The magnitude of that force is proportional to the difference in the pressure

between the top and the bottom of the column, and also equivalent to the weight
of the fluid that would otherwise occupy the column, i.e. the displaced fluid. For
this reason, an object whose density is greater than that of the fluid in which it is
submerged tends to sink. If the object is either less dense than the liquid or is
shaped appropriately, the force can keep the object afloat. This can occur only in
a reference frame which either has a gravitational field or is accelerating due to a
force other than gravity defining a "downward" direction. In a situation of fluid
statics, the net upward buoyancy force is equal to the magnitude of the weight of
fluid displaced by the body.

Archimedes' principle stated that in terms of forces any object, wholly or

partially immersed in a fluid, is buoyed up by a force equal to the weight of the
fluid displaced by the object with the clarifications that for a sunken object the
volume of displaced fluid is the volume of the object, and for a floating object on
a liquid, the weight of the displaced liquid is the weight of the object.
Buoyancy = weight of displaced fluid
Archimedes' principle does not consider the surface tension (capillarity) acting on
the body, but this additional force modifies only the amount of fluid displaced, so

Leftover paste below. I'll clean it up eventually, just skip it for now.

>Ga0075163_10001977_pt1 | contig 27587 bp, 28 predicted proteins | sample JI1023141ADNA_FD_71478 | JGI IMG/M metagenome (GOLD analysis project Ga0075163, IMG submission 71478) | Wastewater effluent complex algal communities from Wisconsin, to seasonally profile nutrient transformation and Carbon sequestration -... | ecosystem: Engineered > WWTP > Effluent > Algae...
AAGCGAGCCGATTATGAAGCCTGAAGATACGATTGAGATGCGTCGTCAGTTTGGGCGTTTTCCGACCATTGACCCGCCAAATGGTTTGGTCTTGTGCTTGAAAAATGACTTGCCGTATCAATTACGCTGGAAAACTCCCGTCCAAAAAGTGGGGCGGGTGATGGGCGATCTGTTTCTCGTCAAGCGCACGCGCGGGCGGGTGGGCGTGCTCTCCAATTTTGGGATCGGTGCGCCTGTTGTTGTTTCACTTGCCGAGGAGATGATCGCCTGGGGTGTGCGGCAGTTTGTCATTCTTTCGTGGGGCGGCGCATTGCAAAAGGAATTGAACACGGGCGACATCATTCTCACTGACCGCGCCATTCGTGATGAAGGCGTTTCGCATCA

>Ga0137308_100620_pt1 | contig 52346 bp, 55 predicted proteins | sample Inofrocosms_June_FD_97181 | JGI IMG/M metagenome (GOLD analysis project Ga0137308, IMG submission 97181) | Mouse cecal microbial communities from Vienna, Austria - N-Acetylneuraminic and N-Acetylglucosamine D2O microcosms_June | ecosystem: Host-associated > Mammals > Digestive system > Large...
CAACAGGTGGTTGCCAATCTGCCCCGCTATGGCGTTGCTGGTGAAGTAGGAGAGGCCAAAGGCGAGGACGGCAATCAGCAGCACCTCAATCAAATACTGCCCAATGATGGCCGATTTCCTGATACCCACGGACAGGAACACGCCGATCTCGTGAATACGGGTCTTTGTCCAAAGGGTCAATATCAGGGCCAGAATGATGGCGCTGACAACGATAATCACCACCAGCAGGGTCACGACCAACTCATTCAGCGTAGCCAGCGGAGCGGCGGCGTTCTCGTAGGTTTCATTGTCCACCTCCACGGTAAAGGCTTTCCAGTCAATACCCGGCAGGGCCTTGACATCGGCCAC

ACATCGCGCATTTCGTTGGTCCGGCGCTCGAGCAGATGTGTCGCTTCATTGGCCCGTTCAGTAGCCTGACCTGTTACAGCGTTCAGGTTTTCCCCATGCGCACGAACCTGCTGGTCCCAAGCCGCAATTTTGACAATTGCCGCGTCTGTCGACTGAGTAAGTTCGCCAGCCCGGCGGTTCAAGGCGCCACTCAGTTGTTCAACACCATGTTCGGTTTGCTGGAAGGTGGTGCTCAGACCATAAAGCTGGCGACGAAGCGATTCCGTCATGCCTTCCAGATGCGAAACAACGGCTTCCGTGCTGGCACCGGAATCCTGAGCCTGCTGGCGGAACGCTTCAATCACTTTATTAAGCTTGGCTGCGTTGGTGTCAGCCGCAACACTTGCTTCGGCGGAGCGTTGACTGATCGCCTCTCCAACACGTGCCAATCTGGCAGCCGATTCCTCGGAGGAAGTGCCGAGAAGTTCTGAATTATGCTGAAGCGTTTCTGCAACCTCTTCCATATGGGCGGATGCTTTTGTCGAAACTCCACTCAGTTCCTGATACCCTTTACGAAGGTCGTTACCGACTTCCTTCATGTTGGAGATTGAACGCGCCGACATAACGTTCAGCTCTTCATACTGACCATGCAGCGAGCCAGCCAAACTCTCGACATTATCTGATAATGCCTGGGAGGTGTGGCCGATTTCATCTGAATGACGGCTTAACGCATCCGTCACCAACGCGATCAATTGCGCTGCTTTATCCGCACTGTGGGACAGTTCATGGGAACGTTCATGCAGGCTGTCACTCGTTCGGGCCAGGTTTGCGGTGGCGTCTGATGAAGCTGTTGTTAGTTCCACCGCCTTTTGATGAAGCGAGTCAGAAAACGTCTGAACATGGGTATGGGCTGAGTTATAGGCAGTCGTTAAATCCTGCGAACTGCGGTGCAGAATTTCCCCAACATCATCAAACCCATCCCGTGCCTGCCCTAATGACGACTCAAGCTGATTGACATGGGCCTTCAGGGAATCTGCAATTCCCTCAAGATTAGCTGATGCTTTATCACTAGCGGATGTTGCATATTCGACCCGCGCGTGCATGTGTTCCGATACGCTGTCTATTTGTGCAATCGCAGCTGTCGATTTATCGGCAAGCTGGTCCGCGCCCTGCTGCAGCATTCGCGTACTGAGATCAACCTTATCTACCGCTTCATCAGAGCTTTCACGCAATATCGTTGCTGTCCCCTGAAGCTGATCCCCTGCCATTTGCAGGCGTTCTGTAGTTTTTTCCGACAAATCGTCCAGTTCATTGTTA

the principle that buoyancy = weight of displaced fluid remains valid.

Application of Archimedes principle

a) The submarine
When afloat, water is driven out from the ballast tanks by compressed a
larger buoyant force. The submarine can submerge to a depth where the
buoyant to a depth where the buoyant force is equal to its weight.
b) The ship
The ship would sink to a certain level until its weight is equal to the buoyant
force. To prevent this, a plimsoll line is marked on the hull of all ships to show
the depths which are safe for them to navigate.

Archimedes Principle Formula is given as

F = pgV
Where F = Buoyant force of a given body, v = Volume of the displaced fluid,
g = acceleration due to gravity

Density; p = pf - pg. Here pf is the density of the fluid and pg is density of the
Hence the formula can also be given as
F = (pf pg) gV
Archimedes principle formula is helpful in finding the buoyant force, volume of
displaced body, density of body or density of fluid if some of these quantities are
Problem solving:
Question 1: A ball of mass 2 kg having diameter of 50 cm falls in the swimming pool. Calculate
its buoyant force and volume of water displaced.
Given: Mass of water, m = 2 kg,
Diameter of ball, d = 0.5 m r = 0.25 m
Volume of sphere V =
= 0.0208 m3
Hence the density is given by

= 96 kg/m3.

The force is given by F = mg. Hence buoyant force is

F = 2 kg 9.8 m/s2 = 19.6 N
The archimedes formula is given by F =

g Vdisp

Hence the Volume of displaced fluid is Vdisp =

= 0.0208 m3
Hence volume of given body = Volume of displaced liquid.

Question 2: If a stone of mass 250 g is thrown in water. Calculate the buoyant force acting on it?
Given: Mass of stone m = 0.25 kg,
The buoyant force is given by F = mg
= 0.25 9.8

= 2.45 N.
Hence 2.45 N of upward force is acting on the stone.